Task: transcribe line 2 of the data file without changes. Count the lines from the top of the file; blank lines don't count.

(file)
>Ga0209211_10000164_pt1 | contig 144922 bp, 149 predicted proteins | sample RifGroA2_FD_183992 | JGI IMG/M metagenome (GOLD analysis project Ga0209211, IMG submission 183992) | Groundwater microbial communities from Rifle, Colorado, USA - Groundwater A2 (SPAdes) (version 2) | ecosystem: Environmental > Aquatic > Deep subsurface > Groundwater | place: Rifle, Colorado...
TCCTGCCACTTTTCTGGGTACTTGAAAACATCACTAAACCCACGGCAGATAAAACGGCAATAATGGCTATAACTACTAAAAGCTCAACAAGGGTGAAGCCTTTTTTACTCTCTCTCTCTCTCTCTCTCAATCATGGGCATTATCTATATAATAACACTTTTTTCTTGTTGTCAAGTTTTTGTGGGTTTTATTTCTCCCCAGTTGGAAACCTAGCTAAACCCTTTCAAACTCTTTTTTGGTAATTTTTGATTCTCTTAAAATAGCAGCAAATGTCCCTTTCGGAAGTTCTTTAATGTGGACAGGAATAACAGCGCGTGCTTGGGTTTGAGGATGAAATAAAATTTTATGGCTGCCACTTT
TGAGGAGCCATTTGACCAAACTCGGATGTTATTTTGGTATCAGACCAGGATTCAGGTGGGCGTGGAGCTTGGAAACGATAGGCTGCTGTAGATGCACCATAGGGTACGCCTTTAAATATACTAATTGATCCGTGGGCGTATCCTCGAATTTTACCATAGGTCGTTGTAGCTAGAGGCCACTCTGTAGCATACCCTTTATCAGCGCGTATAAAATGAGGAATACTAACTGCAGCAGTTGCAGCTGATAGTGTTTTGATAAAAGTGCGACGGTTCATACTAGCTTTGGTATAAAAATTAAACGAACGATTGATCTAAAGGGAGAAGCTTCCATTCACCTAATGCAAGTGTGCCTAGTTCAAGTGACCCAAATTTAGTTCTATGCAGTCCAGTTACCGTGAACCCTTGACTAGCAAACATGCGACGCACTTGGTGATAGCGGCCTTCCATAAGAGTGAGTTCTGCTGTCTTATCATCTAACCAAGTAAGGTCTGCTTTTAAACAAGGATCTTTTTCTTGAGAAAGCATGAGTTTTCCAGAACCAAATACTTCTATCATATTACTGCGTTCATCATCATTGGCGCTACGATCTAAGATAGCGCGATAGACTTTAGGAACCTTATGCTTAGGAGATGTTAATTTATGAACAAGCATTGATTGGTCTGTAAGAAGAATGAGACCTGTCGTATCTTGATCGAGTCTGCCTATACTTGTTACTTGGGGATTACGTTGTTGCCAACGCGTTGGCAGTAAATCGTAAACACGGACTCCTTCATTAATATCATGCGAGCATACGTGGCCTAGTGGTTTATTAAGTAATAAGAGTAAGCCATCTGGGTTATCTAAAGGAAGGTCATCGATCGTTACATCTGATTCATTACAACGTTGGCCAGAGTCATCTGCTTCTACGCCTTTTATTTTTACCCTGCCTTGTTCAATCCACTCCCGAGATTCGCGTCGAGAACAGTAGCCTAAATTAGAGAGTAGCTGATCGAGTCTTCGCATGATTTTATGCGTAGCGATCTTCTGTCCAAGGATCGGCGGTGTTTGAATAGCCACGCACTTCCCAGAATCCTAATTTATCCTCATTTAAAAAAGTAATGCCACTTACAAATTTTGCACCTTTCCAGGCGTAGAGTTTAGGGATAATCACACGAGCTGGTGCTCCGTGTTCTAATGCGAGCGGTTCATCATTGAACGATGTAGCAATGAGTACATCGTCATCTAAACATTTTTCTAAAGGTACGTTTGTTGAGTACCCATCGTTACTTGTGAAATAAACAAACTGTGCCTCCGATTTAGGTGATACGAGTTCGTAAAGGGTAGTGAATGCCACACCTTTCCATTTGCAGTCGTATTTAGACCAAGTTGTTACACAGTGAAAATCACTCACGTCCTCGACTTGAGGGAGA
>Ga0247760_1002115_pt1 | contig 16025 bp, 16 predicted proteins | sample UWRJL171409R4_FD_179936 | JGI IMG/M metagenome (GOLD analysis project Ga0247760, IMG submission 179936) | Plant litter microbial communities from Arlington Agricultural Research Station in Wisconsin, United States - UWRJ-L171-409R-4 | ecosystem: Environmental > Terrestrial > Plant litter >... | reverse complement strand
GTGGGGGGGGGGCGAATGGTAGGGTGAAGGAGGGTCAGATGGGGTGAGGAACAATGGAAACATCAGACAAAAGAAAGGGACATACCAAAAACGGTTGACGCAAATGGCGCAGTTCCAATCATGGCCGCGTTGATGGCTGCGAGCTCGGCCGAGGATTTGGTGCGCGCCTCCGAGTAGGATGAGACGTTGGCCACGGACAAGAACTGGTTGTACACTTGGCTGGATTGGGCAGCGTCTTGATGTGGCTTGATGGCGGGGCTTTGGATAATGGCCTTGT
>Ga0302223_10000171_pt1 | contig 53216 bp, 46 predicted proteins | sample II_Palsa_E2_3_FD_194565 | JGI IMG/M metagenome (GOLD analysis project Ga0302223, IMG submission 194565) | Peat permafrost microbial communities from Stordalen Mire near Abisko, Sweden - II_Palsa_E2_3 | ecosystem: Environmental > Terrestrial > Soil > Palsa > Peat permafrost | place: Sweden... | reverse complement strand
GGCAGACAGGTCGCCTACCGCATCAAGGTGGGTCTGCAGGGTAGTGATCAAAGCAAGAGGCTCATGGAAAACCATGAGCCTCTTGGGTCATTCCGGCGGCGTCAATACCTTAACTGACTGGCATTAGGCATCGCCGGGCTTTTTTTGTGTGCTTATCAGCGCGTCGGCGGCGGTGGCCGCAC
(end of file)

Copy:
TCCTGCCACTTTTCTGGGTACTTGAAAACATCACTAAACCCACGGCAGATAAAACGGCAATAATGGCTATAACTACTAAAAGCTCAACAAGGGTGAAGCCTTTTTTACTCTCTCTCTCTCTCTCTCTCAATCATGGGCATTATCTATATAATAACACTTTTTTCTTGTTGTCAAGTTTTTGTGGGTTTTATTTCTCCCCAGTTGGAAACCTAGCTAAACCCTTTCAAACTCTTTTTTGGTAATTTTTGATTCTCTTAAAATAGCAGCAAATGTCCCTTTCGGAAGTTCTTTAATGTGGACAGGAATAACAGCGCGTGCTTGGGTTTGAGGATGAAATAAAATTTTATGGCTGCCACTTT